• With a reformed AFA I hope the answer will come of its own accord. In any case, I hope we win something with El Tata [Martino] in charge. He’s a great manager and a great guy.

  • Lots of people continue to question Messi. What do you think?

  • No point arguing with fanatics.

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Celui-ci n’est plus un pibe – Higuaín, Messi & Santiago Solari

Someone who can tell you far more about Higuaín, about contingency, about football and beauty, however, is the subject of our newest man crush, Santiago Solari. He has a new blog in El País called El charco (‘the Pond’), referring to the Atlantic, and it’s amazing. We had to doublecheck when we saw the name attached to such a fantastic piece of prose. Is that..? Could it be… the Santiago Solari who delighted us so ten years ago dancing up the left wing for that awesome, hard-working, downright loveable Real Madrid team? It was, and, dear tired, harassed, perpetually titillated but never rewarded reader, it made the reading all the sweeter.

It’s quite simply the best thing we’ve come across in ages and it’s written by one of the players we have only slightly less of a thing for than Pablito Aimar. It’s an ideal version of pegamequemegusta, without our halfway house wit, our verbosity, and, dear lord, the sheer tediousness of 5,000 word posts. His first article was titled Function and Form. A discussion of aesthetics and football, it includes lines like:

Football is not art as art is neither its goal nor its essence. Nor is beauty.

and

It is wholly frivolous to try and treat a football match as if it were a Flemish masterpiece.

You’ll have noticed the tone, the eccentric, starchy register, the assurance, the perspicacity. In many ways he reminds us of his compatriot and fellow Real Madrid man, Jorge ‘Vincent Price’ Valdano, who’s also given to mystical ramblings about time and space, and a slightly odd vocabulary. While a treat, it makes it harder to translate, but we’ve given it a go.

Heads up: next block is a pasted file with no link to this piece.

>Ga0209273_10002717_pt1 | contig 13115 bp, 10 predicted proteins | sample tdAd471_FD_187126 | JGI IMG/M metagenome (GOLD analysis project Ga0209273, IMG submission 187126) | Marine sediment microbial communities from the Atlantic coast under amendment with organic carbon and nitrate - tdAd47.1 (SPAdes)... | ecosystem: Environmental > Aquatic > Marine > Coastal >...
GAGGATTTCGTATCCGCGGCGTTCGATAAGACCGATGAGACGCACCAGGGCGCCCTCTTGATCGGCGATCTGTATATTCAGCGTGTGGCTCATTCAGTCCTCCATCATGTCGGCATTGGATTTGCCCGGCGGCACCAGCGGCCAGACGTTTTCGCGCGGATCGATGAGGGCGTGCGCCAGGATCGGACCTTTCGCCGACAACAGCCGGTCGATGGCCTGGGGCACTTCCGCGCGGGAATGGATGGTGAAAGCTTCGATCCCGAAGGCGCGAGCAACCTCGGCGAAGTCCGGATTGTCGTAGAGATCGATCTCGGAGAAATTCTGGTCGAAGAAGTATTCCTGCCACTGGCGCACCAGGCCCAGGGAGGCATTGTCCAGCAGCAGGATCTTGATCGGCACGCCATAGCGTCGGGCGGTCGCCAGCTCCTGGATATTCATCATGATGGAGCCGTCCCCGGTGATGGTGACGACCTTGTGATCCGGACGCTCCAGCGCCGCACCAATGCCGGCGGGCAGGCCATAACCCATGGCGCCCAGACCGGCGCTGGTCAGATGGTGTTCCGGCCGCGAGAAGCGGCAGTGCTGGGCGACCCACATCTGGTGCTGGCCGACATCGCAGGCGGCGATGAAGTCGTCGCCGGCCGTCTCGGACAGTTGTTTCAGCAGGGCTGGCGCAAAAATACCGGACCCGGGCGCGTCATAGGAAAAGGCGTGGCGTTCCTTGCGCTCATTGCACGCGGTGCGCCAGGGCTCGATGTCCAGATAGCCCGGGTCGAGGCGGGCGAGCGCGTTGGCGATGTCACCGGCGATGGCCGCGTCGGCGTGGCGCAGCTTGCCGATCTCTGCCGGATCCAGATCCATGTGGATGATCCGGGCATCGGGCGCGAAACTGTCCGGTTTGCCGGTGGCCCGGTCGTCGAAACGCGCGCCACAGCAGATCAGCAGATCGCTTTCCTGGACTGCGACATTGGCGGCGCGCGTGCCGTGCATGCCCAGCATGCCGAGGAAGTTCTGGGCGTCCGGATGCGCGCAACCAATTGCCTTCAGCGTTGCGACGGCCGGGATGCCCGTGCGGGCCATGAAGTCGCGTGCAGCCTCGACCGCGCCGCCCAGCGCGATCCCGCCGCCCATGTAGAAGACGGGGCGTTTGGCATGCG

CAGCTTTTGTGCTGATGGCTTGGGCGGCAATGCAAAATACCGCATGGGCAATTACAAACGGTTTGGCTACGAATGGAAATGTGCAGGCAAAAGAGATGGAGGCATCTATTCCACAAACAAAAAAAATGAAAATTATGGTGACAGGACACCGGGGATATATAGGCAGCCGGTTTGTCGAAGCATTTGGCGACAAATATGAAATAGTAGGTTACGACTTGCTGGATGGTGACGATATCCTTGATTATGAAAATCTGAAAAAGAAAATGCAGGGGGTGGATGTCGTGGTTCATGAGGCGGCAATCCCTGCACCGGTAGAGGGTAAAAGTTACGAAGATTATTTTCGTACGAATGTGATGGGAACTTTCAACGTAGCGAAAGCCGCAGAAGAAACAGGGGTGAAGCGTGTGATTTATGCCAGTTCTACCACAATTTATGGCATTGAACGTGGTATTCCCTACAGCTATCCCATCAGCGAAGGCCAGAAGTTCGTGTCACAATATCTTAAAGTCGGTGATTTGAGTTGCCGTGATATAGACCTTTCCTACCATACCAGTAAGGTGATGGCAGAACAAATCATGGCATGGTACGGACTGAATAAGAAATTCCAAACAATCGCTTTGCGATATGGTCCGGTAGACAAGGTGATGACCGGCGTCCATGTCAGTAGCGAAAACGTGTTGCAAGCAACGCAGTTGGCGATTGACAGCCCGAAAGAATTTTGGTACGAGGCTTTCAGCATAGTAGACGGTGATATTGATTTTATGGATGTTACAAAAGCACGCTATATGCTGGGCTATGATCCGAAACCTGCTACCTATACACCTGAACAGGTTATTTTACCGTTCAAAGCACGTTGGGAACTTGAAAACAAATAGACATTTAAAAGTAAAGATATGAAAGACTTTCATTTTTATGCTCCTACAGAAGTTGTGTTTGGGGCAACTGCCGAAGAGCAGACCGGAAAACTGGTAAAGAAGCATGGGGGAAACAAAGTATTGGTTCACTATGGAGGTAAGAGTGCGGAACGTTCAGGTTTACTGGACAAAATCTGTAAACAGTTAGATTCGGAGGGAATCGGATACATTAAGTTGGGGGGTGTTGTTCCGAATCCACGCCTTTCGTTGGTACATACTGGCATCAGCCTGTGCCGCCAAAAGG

I

Innocent son that we are, pegamequemegusta always thought one’s signature was just one’s name written down; there had to be a resemblance between the letters of one’s name and what one may write, a modicum of representational ‘truth’. Drawings and symbols, after all, are the hallmarks of illiteracy and backwardness. One’s signature, on the other hand, is a legal entity. It can exonerate you, exalt you, condemn you faster than any god. It is one of the building blocks of civilisation. Indeed, the Spanish firma evokes authority even more directly, deriving as it does from the Latin firmus, meaning ‘strength’, ‘solidity’. Indecipherable squiggles or playful doodles are all very well for Hollywood vedettes or orientally-inclined footballers, but they’re not for those of us desirous of signing the grand edifice of civilisation brick by brick ever further into the sky. 

Hence it was with the dullest of amazement that we shifted in our cot upon learning that this was not in fact the case. One’s signature need bear no more resemblance to the letter’s that make it up than a kebab-shop counter image of succulence tot he dark wet wipe-clad mush one is invariably served. Instead of artfully penning p-e-g-a-m-e-q-u-e-m-e-g-u-s-t-a in cool calligraphy, we might as well sketch an idyllic pastoral scene with a duck in a frilly-sleeved party-frock. Heck, art has advanced beyond the pen and paintbrush, why not attach a stylish papier-maché model of Saussure’s left testicle to the back of one’s credit card? Surely once the link is broken between the admittedly arbitrary reality and its representation, you can surely insist that if anyone wants your signature they visit your docklands installation, where tinsel abounds and nothing is what it seems. Civilisation is more perilously poised than a one-legged parrot atop a lusty weathercock. Incredible, no?

Rather a more twisted pancake, however, is that once one has grasped this graphic disconnect, the signature cannot be changed. Once established midst the ululating perversity of youth, it sits there as immoveable, as stubborn as a matriarchal star. The lines drawn upon opening your first bank account or getting your first passport engender a being more forceful than even the most rounded, the most skilfully delineated character in the most realistic drama ever committed to print. Hamlet is a stick man next to the quintessence that is your signature. You answer to it; it owns you. You must live up to it; you must do it justice; you must make it proud, son. Otherwise you risk pulling down the entire weight of the Occident’s most virulent wig enthusiasts.

Pitiful, pitisome creatures that we are, this is quite remarkable. For of all our gripes about the unfairness of the arbitrariness of the world, not being able to choose barely any of the major facts that define who we are (only to be told later we’re free), this is one we have almost complete control over. Or you do as long as, unlike us, you’re not frightfully ignorant.

II